Reconceptualising the over-supply problem...

poor law students

From Roll on Friday 08/06/12:

Michael Todd QC, chairman of the Bar Council, claimed on Wednesday that over-recruitment of students wasn't doing the profession, the students or social mobility any favours. Todd said it was a "great concern" that law schools were pumping out a hefty oversupply of grads with "no realistic prospect of pupillage". And he worried about those chucking £16,000 at a qualification which, for those who fail to obtain pupillage, adds little to employability.

Shhhh! Shhhh!

Michael, just because something’s painfully true and glaringly obvious, doesn’t mean it should be said out loud. Yes, there is a massive disparity between the number of students studying on the BVC (ahem) BPTC and LPC compared to the number of pupillages and training contracts available. Oh my GENTLE JESUS – are lawyers a dying breed?

But why the sudden fuss? We’ve had this sorry state of affairs for years and years now. Surely law schools haven’t suddenly grown a conscience overnight?

Be right back

What happened to the ol’ chestnuts, “it’s a worthwhile qualification in its own right” or “the experience will prove invaluable regardless of your future career (if any)”. Can’t they be dragged out and polished up a bit?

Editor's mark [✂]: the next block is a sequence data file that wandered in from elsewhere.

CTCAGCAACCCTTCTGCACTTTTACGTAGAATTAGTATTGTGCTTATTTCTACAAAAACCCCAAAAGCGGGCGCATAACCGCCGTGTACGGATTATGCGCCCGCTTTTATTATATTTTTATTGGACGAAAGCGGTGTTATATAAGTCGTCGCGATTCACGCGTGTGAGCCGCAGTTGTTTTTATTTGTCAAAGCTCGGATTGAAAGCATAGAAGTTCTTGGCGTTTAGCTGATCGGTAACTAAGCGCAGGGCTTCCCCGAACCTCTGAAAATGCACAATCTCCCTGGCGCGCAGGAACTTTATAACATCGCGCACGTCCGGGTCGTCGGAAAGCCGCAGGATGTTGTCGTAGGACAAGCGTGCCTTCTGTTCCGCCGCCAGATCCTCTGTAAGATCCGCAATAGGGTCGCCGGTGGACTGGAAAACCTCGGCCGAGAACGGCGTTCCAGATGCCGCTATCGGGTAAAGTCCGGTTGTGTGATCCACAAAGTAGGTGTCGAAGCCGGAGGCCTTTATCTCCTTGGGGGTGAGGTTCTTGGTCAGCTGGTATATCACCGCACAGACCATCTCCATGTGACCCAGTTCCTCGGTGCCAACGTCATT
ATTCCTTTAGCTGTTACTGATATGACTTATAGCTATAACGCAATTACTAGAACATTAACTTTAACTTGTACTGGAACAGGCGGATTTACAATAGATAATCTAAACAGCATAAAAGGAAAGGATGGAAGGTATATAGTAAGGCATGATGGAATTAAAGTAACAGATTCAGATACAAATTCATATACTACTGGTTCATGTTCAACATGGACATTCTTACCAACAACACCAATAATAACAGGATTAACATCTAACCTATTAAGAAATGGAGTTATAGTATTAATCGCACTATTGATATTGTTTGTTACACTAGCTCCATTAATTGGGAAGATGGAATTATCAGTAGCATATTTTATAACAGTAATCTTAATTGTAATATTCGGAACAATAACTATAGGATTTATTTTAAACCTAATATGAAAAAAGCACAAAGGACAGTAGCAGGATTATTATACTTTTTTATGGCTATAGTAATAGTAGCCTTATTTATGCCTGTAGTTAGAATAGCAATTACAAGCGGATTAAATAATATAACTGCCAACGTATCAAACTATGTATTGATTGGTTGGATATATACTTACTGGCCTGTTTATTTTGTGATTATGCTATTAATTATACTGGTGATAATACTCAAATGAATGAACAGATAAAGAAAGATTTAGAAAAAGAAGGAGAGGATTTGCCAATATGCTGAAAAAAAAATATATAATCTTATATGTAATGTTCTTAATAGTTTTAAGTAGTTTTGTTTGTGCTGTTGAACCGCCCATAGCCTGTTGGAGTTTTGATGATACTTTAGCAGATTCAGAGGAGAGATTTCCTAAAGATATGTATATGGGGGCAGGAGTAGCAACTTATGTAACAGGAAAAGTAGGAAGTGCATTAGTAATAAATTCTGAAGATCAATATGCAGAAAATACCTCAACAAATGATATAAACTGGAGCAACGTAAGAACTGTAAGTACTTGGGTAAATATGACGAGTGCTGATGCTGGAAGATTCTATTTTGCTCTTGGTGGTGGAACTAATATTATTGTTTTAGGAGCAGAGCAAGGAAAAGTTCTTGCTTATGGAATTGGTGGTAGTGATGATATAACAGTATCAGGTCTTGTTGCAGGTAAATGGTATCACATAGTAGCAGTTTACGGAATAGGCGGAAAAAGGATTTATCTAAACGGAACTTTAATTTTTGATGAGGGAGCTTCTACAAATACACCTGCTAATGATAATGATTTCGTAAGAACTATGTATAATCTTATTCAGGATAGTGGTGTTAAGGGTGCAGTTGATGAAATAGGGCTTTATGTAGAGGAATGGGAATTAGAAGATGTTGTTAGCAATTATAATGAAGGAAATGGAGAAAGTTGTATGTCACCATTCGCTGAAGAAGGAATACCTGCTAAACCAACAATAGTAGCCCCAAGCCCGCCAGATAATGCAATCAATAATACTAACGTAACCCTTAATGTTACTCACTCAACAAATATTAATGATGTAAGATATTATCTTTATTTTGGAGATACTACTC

Plus, can’t we just accept that students study law for a variety of reasons (however misguided some might be) and that qualifying as a solicitor or barrister might never be on the agenda of many? There are plenty of warnings out there now. If students are still going ahead and enrolling, maybe they just damn well want to.


  1. Or perhaps it is because homo sapiens is a stupid creature that will not cease pursuing a course of action even after it has long become futile. One only has to look at the state of the environment to see an example...

  2. Thanks, Cowgirl! I do try and publish half-decent content every now and then! ;-)

    I'd spoil you all if I did it all the time tho'! And we don't want that... :p

  3. As I wrote about recently ... we need to remember that these college of law need to make money (even though the College of Law is a registered charity). If they refused students it would be like a restaurant closing its doors in the middle of the dinner rush.

    At the moment these students have the right to decide whether to take the LPC or not; they're not being forced!


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